The Cybersecurity Maturity Model Certification (CMMC)

The US Defense Federal Acquisition Requirements Supplement (DFARS) is a comprehensive suite of requirements setting out the expectations for the procurement and supply of products and services to the US military.  Within these requirements is the need to implement a NIST directive which details a comprehensive set of cybersecurity practices for the protection of Controlled Unclassified Information (CUI).

Under DFARS regulations, Defense Industrial Base (DIB) contractors and their sub-contractors had been self-attesting to comply with NIST practices.  However, it did not fully address the requirement to ensure that suppliers to the DoD had implemented the appropriate cybersecurity practices.  The CMMC framework addresses this oversight and the assurance gaps with DFARS as well as extends the scope of oversight to encompass both CUI and Federal Contract Information (FCI).

The DIB delivers a complex mix of products and services to the DoD through a supply chain of over 300,000 primary and subcontract suppliers.  A single cyber security model will not appropriately support such an economically and technically diverse supply chain with varying degrees of cyber maturity.  Given the depth, breadth and complexity of the products and services being delivered, a cybersecurity maturity model is the most appropriate solution to achieve this.

The Cybersecurity Maturity Model Certification (CMMC) was developed by the US Department of Defense to address the protection of information and data on DoD networks as well as improving overall cybersecurity and supply chain protection across the DIB.  Whilst the issues of cybersecurity, data protection, and supply chain risk management are not new, the approach by DoD to establish auditable accountability through a certification process moves beyond the previous self-attestation process and breaks new ground.  Although the decision to pursue certification is voluntary for any business or entity, it will become a requirement of eligibility to compete for DoD contract business going forward.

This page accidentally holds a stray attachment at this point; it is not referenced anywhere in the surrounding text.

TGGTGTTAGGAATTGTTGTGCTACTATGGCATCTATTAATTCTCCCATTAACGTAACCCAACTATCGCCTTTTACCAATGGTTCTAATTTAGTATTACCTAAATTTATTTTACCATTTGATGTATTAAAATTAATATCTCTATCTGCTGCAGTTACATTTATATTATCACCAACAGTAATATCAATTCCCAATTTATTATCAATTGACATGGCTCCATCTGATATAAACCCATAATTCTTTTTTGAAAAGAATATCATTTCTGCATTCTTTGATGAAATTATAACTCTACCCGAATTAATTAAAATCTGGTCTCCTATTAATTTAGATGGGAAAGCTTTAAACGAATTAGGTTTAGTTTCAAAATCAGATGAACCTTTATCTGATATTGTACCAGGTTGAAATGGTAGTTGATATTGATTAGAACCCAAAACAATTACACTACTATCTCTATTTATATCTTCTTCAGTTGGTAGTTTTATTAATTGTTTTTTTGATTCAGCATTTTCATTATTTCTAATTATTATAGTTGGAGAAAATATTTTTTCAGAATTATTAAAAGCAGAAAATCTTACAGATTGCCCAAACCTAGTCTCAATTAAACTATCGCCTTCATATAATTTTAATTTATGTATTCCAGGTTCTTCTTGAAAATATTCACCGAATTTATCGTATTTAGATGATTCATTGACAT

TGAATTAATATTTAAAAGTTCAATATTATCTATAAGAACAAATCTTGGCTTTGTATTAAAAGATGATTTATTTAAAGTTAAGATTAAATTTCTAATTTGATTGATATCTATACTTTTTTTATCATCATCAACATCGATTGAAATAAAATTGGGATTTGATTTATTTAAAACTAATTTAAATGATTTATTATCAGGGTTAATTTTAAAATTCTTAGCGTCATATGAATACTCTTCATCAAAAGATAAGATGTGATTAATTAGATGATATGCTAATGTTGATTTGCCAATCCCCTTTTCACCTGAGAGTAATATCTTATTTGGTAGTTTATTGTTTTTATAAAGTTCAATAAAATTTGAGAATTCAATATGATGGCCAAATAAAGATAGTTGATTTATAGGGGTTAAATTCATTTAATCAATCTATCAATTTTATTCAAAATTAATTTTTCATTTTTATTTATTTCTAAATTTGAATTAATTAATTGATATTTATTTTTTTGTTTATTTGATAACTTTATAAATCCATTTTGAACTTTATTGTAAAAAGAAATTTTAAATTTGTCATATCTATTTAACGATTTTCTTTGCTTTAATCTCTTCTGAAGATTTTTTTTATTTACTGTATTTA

The CMMC framework
The CMMC framework is built on four elements – Security domains, Capabilities, Controls (Practices), and Processes and when combined, they build best practices for the protection of an organization and associated FCI and CUI.  These elements apply at five cybersecurity maturity levels (Level 1, 2, 3, 4 and 5) in the overall CMMC framework where Level 1 is the least mature and level 5 the most mature.

Each level of the CMMC is designed to accommodate different levels of cybersecurity maturity, accommodating different levels of process maturity, increasing the number of security domains and levels of practice.  They are designed to support DIB suppliers who require basic cyber security hygiene at level 1, through to complex DIB suppliers at level 5who are actively targeted by threat actors, potentially from a nation state.  The level of compliance will be defined by the DoD during the procurement process, mapped to the data which the contract will manage, FCI or CUI, and the perceived threat to the DoD.  With levels 1 and 2 being associated with FCI data and levels 3, 4 and 5 with CUI.

CMMC Centre of Excellence
The CMMC Center of Excellence (COE) is an IT Acquisition Advisory Council (IT-AAC), sponsored and hosted public/private partnership that will be the focal point for coordination, communication, and collaboration in support of entities seeking to achieve the Cybersecurity Maturity Model Certification requirements, to improve and enhance the cybersecurity and overall security of the supply chain for the defense industrial base and the US Department of Defense.

The COE and its partners, of which CREST is one, provides DIB companies sub-contractors, technical suppliers and the broader business community with the necessary education, mentoring, solution architectures and tools needed to improve cyber hygiene by promoting adoption of cybersecurity implementation best practices across the CMMC eco-system.

CREST involvement in this partnership will comprise delivering service provider accreditations alongside certification of their individuals and maintaining a register of suitably credentialed individuals.  The accreditation of service providers will be in line with criteria established and agreed with DFARS.  CREST will also provide all the administrative processes for the on-going requirements of re-accreditation, changes to the accreditation criteria, the management of company codes of conduct compliance, compliant investigation, and other management processes.  These activities combine to give assurance that the services being provided are being delivered by companies with robust data handling procedures, quality assurance processes and technical methodologies and are provided by skilled, knowledgeable and competent individuals.

In parallel, CREST is looking at the establishment of quantitative assessment to support the DFARS process.  This is intended to provide a means of sampling those who have stated that they have reached the declared level of maturity that supports the audit and performance of the maturity modelling process.